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Arthur Griffith
This eBook from the Gutenberg Project consists of approximately 171 pages of information about The Passenger from Calais.

I bowed my head silently, thankful and deeply impressed with the strange turn taken by events and the sudden light let in upon the darkness that had surrounded us.

The rest of the adventures that began in the sleeping-car between Calais and Basle, and came abruptly to an end on the North African shore, may soon be told.  Our first act was to return to England at the very earliest opportunity, and we embarked that evening on a Forwood steamer direct for London, which port we reached in less than five days.

Town was empty, and we did not linger there.  Nothing could be done in the Courts, as it was the legal vacation, but Henriette’s solicitors arranged to send out a commission to take the Bruels’ evidence at Tangier, and to bring the matter before The President at the earliest opportunity.

As for ourselves, I persuaded Henriette to take a cottage at Marlow on the Upper Thames, where Colonel Annesley was a constant guest, and Charlie Forrester.  We four passed many idle halcyon days on the quiet river, far from the noise of trains, and content to leave Bradshaw in the bottom of the travelling-bag, where it had been thrown at the end of our feverish wanderings.

Once again we had recourse to it, however, when we started on our honeymoon, Basil and I. Once more we found ourselves at Calais with Philpotts, but no encumbrances, bound on a second, a far happier, and much less eventful journey by the Engadine express.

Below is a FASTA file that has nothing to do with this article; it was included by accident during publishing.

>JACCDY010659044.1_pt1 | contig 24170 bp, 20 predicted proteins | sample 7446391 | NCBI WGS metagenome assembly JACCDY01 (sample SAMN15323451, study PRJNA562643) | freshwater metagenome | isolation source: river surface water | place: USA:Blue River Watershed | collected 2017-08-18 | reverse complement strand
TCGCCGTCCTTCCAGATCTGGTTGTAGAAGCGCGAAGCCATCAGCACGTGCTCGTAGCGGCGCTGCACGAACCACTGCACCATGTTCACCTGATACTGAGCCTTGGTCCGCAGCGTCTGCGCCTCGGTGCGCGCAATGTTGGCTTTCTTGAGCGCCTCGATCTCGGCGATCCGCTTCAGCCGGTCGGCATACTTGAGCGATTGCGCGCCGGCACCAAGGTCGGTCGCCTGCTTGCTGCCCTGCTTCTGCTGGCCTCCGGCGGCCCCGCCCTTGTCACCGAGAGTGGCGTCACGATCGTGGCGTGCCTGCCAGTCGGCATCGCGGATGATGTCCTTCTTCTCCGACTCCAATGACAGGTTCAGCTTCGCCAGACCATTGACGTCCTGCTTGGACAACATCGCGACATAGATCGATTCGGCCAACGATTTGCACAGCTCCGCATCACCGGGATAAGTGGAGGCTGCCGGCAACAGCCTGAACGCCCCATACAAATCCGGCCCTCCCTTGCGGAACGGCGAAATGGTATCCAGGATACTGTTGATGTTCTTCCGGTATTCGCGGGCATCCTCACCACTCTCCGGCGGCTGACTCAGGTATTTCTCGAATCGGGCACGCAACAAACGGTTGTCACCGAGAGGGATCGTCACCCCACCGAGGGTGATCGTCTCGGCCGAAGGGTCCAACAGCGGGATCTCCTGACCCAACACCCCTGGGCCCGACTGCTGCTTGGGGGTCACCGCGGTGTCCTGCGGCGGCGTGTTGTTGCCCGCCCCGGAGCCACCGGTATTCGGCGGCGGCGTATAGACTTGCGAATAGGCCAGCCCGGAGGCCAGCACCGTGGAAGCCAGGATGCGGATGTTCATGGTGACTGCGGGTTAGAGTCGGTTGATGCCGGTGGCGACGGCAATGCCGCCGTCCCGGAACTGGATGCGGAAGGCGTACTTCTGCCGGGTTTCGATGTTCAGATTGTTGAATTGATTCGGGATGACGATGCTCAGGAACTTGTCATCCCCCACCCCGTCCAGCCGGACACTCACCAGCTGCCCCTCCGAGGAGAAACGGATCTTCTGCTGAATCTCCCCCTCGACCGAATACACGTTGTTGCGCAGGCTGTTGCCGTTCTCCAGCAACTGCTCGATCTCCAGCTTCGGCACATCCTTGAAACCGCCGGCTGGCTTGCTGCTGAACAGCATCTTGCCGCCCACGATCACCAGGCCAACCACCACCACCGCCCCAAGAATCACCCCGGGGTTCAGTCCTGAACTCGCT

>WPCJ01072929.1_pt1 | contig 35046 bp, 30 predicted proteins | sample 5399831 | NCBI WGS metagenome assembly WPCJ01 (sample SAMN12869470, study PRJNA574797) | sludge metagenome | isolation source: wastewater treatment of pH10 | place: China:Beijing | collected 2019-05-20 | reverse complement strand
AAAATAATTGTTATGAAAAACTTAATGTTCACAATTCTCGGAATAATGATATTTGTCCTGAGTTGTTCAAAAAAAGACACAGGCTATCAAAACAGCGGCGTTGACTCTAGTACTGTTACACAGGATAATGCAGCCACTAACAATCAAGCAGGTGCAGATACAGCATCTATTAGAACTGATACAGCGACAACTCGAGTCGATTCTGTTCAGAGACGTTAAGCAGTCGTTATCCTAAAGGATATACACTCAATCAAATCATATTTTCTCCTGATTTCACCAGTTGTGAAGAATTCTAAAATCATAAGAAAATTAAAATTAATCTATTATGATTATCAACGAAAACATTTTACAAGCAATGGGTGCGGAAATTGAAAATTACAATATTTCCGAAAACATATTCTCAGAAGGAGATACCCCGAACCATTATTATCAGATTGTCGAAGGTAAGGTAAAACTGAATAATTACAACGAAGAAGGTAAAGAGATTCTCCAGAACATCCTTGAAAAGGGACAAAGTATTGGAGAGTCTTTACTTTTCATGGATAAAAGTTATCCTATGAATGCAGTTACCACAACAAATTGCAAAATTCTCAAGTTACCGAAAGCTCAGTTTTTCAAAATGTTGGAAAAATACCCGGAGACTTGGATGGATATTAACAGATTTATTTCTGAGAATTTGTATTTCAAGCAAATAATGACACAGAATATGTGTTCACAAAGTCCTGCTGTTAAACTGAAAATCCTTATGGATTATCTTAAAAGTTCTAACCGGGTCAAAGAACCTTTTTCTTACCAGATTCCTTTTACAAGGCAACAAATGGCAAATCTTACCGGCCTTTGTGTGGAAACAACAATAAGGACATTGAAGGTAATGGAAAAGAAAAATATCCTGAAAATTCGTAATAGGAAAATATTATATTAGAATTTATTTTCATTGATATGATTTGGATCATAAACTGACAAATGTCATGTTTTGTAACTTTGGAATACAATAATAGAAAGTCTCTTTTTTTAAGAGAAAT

THE END.

L.C.  Page & Company’s Announcement List of New Fiction

Haunters of the Silences, BY CHARLES G.D.  ROBERTS, author of “Red Fox,” “The Watchers of the Trails,” etc.

Cloth, one volume, with many drawings by Charles Livingston Bull, four of which are in full color $2.00

The stories in Mr. Roberts’s new collection are the strongest and best he has ever written.

He has largely taken for his subjects those animals rarely met with in books, whose lives are spent “In the Silences,” where they are the supreme rulers.  Mr. Roberts has written of them sympathetically, as always, but with fine regard for the scientific truth.

“As a writer about animals, Mr. Roberts occupies an enviable place.  He is the most literary, as well as the most imaginative and vivid of all the nature writers.”—­Brooklyn Eagle.

“His animal stories are marvels of sympathetic science and literary exactness.”—­New York World.

The Lady of the Blue Motor.  By G. SIDNEY PATERNOSTER, author of “The Cruise of the Motor-Boat Conqueror,” “The Motor Pirate,” etc.

Cloth decorative, with a colored frontispiece by John C. Frohn $1.50

The Lady of the Blue Motor is an audacious heroine who drove her mysterious car at breakneck speed.  Her plea for assistance in an adventure promising more than a spice of danger could not of course be disregarded by any gallant fellow motorist.  Mr. Paternoster’s hero rose promptly to the occasion.  Across France they tore and across the English Channel.  There, the escapade past, he lost her.

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